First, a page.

Italian police have forced 150 migrants to abandon a makeshift camp in Ventimiglia, a town near the French border. The seafront camp, which has been home to hundreds of people over the last four months, was cleared at 6am on Wednesday.
Migrants — largely Africans who fled Sudan and Eritrea — established the camp in June after France tightened its border. They initially took refuge on rocks overlooking the Mediterranean before relocating to a nearby parking lot and vacant tourist office.
A dozen police trucks and bulldozers arrived early Wednesday morning, evacuating the camp before razing it to the ground.
Many of the camp's inhabitants had already relocated to a Red Cross shelter near the town's train station. Some 50 migrants and activists refused to leave site on Wednesday and gathered instead on rocks along the coastline, where police surrounded them.
Around 15 European activists have been living in the camp, and one — a woman who asked to be identified by the pseudonym Maria — estimated that 200 police officers were involved in the operation to clear the site. "We all ran onto the rocks so they wouldn't catch us," she said.
After negotiating all day with the authorities, the migrants and activists left the rocks at 5pm to board buses chartered to take them to the Red Cross shelter. Two weeks ago, a spokesman for the shelter told VICE News that the facility — which housed 250 people at the time — was approaching maximum capacity.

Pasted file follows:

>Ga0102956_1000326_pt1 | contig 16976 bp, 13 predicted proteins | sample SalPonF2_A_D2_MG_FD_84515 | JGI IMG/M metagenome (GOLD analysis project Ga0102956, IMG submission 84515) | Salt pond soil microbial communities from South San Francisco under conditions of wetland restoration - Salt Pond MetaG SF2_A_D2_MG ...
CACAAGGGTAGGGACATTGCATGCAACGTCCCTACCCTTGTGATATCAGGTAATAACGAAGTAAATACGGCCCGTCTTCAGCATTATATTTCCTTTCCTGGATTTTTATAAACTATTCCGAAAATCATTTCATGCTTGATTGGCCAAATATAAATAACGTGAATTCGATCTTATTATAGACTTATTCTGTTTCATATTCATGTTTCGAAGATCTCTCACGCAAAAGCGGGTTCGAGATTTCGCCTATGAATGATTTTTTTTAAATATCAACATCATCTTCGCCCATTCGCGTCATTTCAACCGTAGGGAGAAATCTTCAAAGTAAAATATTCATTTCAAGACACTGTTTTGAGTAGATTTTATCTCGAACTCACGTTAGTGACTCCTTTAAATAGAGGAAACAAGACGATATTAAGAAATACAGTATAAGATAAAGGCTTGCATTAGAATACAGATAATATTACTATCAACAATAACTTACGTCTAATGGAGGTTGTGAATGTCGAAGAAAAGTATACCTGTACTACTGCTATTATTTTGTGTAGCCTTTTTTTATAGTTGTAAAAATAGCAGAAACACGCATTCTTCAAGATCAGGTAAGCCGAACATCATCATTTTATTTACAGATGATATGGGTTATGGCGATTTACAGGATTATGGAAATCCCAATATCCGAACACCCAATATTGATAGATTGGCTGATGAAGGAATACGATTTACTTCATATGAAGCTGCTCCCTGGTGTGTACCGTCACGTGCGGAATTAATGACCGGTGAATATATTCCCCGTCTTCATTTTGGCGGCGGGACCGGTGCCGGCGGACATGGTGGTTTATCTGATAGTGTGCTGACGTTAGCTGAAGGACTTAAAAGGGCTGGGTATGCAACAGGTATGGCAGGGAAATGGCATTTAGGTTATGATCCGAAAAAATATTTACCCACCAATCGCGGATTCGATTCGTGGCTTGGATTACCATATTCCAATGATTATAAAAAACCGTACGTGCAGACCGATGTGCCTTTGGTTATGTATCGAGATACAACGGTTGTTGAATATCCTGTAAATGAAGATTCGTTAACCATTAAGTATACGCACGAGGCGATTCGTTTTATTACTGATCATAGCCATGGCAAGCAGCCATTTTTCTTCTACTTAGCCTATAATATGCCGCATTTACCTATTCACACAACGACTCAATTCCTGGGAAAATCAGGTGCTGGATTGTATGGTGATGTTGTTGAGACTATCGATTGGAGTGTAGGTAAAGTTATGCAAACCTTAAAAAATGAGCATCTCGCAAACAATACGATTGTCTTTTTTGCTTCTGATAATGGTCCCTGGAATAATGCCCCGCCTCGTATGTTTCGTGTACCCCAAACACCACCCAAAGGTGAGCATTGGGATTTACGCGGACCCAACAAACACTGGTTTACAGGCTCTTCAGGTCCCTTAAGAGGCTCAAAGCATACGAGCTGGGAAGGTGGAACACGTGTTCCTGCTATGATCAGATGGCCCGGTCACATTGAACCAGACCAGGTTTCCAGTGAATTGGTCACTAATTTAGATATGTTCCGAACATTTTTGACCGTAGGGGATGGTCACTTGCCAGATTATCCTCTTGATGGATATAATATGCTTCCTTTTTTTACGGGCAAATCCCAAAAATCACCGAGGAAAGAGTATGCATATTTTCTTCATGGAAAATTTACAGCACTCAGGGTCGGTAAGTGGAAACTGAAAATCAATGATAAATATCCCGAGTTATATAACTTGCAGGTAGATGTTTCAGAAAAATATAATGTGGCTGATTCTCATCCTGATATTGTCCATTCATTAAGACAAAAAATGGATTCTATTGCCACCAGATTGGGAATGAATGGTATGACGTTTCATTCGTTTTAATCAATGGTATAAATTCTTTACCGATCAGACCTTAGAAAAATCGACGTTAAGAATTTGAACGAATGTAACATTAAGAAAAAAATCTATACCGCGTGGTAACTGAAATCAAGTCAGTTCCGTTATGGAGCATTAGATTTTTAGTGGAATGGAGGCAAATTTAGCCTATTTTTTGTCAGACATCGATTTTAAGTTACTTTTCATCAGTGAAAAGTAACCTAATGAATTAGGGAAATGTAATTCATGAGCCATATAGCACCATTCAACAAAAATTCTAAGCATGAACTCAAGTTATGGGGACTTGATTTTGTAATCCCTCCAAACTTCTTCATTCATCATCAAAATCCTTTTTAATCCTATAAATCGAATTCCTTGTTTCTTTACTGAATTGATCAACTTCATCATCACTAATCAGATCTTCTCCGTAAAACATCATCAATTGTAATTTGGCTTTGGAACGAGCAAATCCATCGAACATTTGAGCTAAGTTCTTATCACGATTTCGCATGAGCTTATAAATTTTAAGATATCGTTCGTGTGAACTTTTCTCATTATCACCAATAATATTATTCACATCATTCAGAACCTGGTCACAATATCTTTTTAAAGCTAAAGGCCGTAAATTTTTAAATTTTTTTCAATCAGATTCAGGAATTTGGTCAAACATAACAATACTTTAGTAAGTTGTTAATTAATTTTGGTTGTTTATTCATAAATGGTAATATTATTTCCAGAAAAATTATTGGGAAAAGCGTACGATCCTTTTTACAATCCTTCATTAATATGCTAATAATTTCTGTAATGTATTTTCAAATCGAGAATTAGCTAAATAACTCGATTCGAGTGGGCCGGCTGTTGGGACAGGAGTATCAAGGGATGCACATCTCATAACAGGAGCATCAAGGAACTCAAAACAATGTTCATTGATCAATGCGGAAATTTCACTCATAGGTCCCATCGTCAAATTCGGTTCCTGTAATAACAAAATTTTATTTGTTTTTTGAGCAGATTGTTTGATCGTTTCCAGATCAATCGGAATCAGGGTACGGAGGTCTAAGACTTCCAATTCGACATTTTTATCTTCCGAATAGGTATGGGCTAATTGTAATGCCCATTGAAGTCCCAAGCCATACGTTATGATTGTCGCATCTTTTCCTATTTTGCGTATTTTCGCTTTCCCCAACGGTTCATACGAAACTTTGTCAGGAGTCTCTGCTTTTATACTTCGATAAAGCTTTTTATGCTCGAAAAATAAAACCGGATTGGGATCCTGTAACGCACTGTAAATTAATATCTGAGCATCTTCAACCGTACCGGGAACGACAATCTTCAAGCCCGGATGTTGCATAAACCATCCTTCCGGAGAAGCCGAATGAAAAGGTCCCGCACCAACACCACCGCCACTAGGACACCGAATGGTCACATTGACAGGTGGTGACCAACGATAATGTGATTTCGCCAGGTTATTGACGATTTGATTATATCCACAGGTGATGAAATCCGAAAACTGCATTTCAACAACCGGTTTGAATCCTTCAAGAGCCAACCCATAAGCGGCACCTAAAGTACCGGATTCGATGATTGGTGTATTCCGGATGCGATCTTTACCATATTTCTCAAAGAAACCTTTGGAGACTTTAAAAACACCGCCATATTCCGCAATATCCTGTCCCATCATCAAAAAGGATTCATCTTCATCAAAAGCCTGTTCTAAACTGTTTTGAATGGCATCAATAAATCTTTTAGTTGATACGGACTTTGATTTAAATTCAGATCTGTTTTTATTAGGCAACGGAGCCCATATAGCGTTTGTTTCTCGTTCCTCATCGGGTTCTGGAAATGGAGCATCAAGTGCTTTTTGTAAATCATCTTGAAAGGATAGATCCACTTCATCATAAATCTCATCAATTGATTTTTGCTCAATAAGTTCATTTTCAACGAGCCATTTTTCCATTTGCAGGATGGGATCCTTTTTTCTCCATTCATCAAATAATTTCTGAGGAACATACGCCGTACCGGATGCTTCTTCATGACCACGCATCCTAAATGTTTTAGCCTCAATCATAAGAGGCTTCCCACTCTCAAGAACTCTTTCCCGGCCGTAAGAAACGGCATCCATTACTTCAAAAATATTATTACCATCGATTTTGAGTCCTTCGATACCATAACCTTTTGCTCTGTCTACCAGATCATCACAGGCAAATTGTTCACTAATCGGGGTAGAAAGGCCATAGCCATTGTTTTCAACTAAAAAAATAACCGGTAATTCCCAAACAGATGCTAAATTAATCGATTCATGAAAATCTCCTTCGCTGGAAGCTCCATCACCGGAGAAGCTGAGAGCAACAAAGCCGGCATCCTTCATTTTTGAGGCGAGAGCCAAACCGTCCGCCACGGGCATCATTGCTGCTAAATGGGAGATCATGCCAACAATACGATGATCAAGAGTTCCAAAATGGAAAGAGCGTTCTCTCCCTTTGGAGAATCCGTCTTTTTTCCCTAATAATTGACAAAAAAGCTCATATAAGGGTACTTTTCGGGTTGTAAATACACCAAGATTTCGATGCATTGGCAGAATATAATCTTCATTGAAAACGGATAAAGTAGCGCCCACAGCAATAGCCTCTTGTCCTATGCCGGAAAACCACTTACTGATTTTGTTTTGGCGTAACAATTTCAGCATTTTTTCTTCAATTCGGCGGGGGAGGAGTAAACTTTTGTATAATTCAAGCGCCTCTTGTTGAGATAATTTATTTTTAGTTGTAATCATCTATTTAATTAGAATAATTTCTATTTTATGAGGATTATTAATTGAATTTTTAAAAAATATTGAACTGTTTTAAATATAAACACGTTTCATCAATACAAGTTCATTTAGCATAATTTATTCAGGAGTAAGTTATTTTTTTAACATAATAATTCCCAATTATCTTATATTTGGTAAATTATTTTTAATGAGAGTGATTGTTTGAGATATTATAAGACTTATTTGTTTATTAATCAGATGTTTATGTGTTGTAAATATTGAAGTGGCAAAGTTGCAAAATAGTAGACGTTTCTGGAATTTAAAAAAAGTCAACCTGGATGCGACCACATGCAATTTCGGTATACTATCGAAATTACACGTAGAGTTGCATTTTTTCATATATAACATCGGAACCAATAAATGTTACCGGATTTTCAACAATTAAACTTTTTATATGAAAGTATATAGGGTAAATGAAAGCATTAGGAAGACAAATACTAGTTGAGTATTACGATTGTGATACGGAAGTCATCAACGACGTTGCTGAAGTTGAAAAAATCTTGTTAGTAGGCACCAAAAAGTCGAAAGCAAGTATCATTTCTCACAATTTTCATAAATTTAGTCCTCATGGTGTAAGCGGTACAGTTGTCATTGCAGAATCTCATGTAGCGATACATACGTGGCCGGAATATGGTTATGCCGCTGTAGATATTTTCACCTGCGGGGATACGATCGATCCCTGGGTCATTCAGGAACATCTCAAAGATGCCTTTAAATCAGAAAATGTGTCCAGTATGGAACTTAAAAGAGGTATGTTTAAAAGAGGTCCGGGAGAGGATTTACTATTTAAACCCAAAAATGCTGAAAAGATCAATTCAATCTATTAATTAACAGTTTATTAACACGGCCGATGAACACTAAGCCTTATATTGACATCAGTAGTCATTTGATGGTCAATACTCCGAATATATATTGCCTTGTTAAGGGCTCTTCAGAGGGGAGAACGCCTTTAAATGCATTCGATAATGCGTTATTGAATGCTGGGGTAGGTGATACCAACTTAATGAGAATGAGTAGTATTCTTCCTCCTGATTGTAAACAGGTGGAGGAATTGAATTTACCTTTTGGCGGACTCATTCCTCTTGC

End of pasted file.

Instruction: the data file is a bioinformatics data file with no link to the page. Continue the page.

A Red Cross spokesman told VICE News the organization would make room for the migrants who were dislodged on Wednesday.
Built in the shadow of luxury apartment buildings, the camp subsisted on donations from local migrant support groups. The occupants staged regular sit-ins at the nearby border crossing, shouting slogans such as "We will not go back," and "Hurriyya," the Arabic word for freedom.
Volunteers have described the "No Border camp," as it is sometimes known, as highly-organized. Residents governed themselves and attended meetings every other day to orient new arrivals, informing them of camp rules about hygiene, food, and sleeping arrangements.
The migrants had access to legal aid and attended language classes taught by volunteers. The camp's improvised classroom and the sleeping quarters were located under the arches of a railway bridge used by trains linking Ventimiglia to the French border town of Menton.
Migrant camp in Ventimiglia. So little humanity.
Italian police said the camp was cleared because its occupants were "illegally occupying public land," and "stealing water and electricity."
Ventimiglia Mayor Enrico Ioculano and Liguria Governor Giovanni Toti ordered the evacuation a few days ago, saying that camp residents — particularly those protesting along the border — were causing "problems."
"It's what we have wanted for some time," the mayor said. "Now the police will decide where to send the migrants."
Follow Pierre Longeray on Twitter: @PLongeray
Additional reporting by VICE News Italia. Follow them on Twitter: @VICENewsIT